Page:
High school life sciences teachers
Genetics, genomics, bioinformatics, ELSI
Health care providers will increasingly use a patient’s genome to diagnose and treat disease. Unfortunately, high school students are under-prepared as future consumers of genomic medicine. We will provide high school science teachers the skills and resources to improve genomics instruction, encourage students to pursue STEM careers and enhance student understanding of genomics and health.
The Jackson Laboratory (JAX) proposes a national teacher professional development (PD) initiative, ‘Teaching the Genome Generation‘ (TtGG), to provide high school teachers the content knowledge, teaching strategies, and resources needed to enhance student learning in genomics, bioinformatics and bioethics. Up to 48 teachers per year will participate in hands-on short courses at JAX campuses in Bar Harbor, Maine, Farmington, Connecticut, and Sacramento, California. Professional development courses at JAX will provide instruction in the molecular genetics of personalized medicine, use of bioinformatics tools, and discussion of the ethical, legal, and social issues (ELSI) surrounding genetics research.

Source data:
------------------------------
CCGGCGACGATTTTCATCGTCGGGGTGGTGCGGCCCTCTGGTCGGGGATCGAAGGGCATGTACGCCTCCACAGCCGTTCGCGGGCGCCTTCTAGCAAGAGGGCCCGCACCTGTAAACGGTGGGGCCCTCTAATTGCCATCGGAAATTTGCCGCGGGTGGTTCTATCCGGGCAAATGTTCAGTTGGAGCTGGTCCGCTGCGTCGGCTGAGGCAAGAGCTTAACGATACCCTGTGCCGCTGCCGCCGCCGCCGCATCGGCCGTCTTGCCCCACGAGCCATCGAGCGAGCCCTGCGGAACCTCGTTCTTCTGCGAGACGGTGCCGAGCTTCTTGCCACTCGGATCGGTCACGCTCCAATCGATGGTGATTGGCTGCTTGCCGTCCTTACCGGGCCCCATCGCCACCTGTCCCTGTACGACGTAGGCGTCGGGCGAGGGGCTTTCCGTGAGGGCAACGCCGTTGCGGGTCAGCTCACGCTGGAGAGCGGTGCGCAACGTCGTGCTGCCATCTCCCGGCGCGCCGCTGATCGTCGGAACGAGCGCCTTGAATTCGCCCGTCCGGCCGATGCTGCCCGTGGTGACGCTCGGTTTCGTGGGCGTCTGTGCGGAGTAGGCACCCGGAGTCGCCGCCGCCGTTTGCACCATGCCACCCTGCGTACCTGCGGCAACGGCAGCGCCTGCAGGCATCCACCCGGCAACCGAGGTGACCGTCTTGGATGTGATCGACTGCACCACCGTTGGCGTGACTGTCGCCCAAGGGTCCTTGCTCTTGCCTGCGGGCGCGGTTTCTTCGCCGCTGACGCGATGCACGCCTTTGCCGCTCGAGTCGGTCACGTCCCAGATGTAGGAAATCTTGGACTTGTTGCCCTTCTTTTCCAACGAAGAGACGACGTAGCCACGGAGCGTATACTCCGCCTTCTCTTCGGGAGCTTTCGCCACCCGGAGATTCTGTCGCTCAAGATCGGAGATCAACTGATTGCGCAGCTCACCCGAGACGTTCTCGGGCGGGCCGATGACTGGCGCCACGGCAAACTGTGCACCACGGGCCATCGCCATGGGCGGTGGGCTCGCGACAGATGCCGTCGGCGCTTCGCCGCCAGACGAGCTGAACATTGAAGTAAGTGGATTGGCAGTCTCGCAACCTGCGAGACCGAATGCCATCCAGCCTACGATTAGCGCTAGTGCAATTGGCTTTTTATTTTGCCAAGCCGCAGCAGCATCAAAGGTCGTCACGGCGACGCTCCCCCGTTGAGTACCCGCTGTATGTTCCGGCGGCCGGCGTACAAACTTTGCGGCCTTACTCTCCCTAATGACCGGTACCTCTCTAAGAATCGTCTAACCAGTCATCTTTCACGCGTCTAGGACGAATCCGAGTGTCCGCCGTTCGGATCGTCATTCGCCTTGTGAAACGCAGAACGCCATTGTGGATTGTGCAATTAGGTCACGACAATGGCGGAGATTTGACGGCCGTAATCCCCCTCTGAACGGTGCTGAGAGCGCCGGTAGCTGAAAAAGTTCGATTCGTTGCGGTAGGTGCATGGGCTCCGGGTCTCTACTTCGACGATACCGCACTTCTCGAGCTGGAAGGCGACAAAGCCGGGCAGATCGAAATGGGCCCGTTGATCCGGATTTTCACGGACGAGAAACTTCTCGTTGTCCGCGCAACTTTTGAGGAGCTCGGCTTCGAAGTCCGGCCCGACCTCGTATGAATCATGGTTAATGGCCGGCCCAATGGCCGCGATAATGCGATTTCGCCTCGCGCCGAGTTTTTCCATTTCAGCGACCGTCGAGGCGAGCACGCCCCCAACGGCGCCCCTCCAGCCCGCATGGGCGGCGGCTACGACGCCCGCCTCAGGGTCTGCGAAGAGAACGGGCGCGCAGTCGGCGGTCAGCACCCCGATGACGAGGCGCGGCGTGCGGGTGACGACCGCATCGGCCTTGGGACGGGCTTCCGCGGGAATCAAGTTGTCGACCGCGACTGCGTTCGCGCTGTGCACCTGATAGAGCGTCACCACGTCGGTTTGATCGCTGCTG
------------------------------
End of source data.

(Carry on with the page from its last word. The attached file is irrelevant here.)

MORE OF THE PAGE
Teachers will partner with TtGG staff, including a genomics education specialist and teacher peer-to-peer coordinator, and will collaborate with each other to deliver lessons designed for their unique biology classes and school environment. ELSI lesson plans and discussion frameworks are provided through partnership with the Personal Genetics Education Program within the Department of Genetics, Harvard Medical School. Our approach weaves three learning strands, molecular genetics, bioinformatics and ELSI together with the Next Generation Science Standards. Participating teachers will be supported with laboratory instrumentation, reagents, and consumable supplies during the academic year.
The TtGG project team includes teachers and education partners and will provide online and in person support for implementation of curricular modules across a range of rural and urban high schools. Over 3,700 high school students per year will receive new genomics instruction when TtGG is fully implemented across three states. In order to measure impact of PD, Rockman et al and JAX will administer pre-and post- PD tests and surveys to measure teacher content knowledge and confidence. The evaluation plan will employ a delayed treatment design to compare the knowledge and confidence of teachers who complete the PD short course against those who did not.
Finally, a summative evaluation will measure the success of TtGG dissemination by testing student knowledge and surveying student interests in genomics, comparing students who completed the TtGG curriculum to students who completed a similar genomics unit.